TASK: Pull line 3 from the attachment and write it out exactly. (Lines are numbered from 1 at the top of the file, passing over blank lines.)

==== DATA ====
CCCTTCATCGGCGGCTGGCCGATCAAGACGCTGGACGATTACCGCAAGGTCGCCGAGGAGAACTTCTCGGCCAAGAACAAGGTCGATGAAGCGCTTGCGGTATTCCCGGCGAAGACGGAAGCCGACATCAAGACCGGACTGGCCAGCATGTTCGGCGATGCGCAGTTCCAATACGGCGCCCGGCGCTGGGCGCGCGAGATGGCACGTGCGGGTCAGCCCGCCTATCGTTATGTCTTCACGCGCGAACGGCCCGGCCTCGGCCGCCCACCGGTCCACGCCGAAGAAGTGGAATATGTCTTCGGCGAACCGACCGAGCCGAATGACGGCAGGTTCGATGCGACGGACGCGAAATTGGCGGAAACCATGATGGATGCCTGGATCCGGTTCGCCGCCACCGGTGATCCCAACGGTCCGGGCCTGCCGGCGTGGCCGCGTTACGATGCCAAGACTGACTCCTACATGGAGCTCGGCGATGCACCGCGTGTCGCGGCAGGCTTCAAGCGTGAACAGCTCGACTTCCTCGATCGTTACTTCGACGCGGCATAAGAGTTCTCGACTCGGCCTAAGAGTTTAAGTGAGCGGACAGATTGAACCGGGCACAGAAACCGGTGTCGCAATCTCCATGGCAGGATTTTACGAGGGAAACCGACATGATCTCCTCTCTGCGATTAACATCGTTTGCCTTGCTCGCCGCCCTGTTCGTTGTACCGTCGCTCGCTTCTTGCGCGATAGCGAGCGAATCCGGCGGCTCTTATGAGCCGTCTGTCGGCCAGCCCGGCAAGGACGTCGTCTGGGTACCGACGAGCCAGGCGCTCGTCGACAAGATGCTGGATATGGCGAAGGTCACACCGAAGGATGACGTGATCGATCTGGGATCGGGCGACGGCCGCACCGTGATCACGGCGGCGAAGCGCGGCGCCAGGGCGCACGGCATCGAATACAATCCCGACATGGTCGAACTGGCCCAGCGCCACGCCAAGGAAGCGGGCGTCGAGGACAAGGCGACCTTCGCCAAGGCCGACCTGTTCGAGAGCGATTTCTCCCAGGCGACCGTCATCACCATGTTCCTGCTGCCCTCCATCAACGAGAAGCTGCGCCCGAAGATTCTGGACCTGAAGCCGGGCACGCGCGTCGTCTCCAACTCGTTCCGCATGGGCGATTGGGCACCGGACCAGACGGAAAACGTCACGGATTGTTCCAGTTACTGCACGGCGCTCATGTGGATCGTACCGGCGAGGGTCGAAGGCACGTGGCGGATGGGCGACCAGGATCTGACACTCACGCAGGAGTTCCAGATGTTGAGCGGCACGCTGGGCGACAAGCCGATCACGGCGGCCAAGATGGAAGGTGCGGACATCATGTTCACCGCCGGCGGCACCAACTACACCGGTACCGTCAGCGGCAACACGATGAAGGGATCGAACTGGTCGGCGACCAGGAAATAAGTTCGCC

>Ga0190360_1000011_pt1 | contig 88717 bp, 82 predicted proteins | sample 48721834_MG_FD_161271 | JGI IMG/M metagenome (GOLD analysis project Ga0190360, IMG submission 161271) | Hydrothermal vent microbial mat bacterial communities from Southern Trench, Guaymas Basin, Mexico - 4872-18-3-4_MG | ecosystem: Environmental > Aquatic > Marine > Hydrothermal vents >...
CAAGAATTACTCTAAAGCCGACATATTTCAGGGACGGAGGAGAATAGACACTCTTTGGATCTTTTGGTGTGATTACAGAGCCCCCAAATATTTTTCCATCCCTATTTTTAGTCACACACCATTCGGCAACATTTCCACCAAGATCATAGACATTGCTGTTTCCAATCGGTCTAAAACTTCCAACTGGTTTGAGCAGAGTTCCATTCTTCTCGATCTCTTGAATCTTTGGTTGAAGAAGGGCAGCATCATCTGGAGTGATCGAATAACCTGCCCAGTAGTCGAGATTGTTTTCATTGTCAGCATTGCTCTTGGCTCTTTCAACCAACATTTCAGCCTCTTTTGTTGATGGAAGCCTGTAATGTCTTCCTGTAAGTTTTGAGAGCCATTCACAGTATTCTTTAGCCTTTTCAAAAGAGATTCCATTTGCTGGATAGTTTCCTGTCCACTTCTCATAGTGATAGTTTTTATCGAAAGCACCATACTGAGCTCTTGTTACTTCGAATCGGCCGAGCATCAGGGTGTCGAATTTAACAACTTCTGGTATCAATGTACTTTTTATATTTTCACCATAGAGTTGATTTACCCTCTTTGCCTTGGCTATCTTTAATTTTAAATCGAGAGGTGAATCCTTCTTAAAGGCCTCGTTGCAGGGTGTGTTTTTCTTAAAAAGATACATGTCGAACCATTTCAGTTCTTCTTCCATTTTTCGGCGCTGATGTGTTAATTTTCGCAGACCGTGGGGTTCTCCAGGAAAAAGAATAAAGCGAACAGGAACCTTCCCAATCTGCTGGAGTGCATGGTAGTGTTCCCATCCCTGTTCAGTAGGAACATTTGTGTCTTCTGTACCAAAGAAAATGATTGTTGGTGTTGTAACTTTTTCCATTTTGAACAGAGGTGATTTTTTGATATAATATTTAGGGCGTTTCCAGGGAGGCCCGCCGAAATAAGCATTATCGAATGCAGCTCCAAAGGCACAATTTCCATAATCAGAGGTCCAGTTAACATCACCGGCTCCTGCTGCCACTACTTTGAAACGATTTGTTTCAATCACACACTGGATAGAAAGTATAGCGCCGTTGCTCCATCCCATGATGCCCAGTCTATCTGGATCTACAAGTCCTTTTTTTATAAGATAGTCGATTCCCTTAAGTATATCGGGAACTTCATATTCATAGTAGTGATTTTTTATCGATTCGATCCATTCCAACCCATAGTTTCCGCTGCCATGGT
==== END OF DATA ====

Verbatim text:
CAAGAATTACTCTAAAGCCGACATATTTCAGGGACGGAGGAGAATAGACACTCTTTGGATCTTTTGGTGTGATTACAGAGCCCCCAAATATTTTTCCATCCCTATTTTTAGTCACACACCATTCGGCAACATTTCCACCAAGATCATAGACATTGCTGTTTCCAATCGGTCTAAAACTTCCAACTGGTTTGAGCAGAGTTCCATTCTTCTCGATCTCTTGAATCTTTGGTTGAAGAAGGGCAGCATCATCTGGAGTGATCGAATAACCTGCCCAGTAGTCGAGATTGTTTTCATTGTCAGCATTGCTCTTGGCTCTTTCAACCAACATTTCAGCCTCTTTTGTTGATGGAAGCCTGTAATGTCTTCCTGTAAGTTTTGAGAGCCATTCACAGTATTCTTTAGCCTTTTCAAAAGAGATTCCATTTGCTGGATAGTTTCCTGTCCACTTCTCATAGTGATAGTTTTTATCGAAAGCACCATACTGAGCTCTTGTTACTTCGAATCGGCCGAGCATCAGGGTGTCGAATTTAACAACTTCTGGTATCAATGTACTTTTTATATTTTCACCATAGAGTTGATTTACCCTCTTTGCCTTGGCTATCTTTAATTTTAAATCGAGAGGTGAATCCTTCTTAAAGGCCTCGTTGCAGGGTGTGTTTTTCTTAAAAAGATACATGTCGAACCATTTCAGTTCTTCTTCCATTTTTCGGCGCTGATGTGTTAATTTTCGCAGACCGTGGGGTTCTCCAGGAAAAAGAATAAAGCGAACAGGAACCTTCCCAATCTGCTGGAGTGCATGGTAGTGTTCCCATCCCTGTTCAGTAGGAACATTTGTGTCTTCTGTACCAAAGAAAATGATTGTTGGTGTTGTAACTTTTTCCATTTTGAACAGAGGTGATTTTTTGATATAATATTTAGGGCGTTTCCAGGGAGGCCCGCCGAAATAAGCATTATCGAATGCAGCTCCAAAGGCACAATTTCCATAATCAGAGGTCCAGTTAACATCACCGGCTCCTGCTGCCACTACTTTGAAACGATTTGTTTCAATCACACACTGGATAGAAAGTATAGCGCCGTTGCTCCATCCCATGATGCCCAGTCTATCTGGATCTACAAGTCCTTTTTTTATAAGATAGTCGATTCCCTTAAGTATATCGGGAACTTCATATTCATAGTAGTGATTTTTTATCGATTCGATCCATTCCAACCCATAGTTTCCGCTGCCATGGT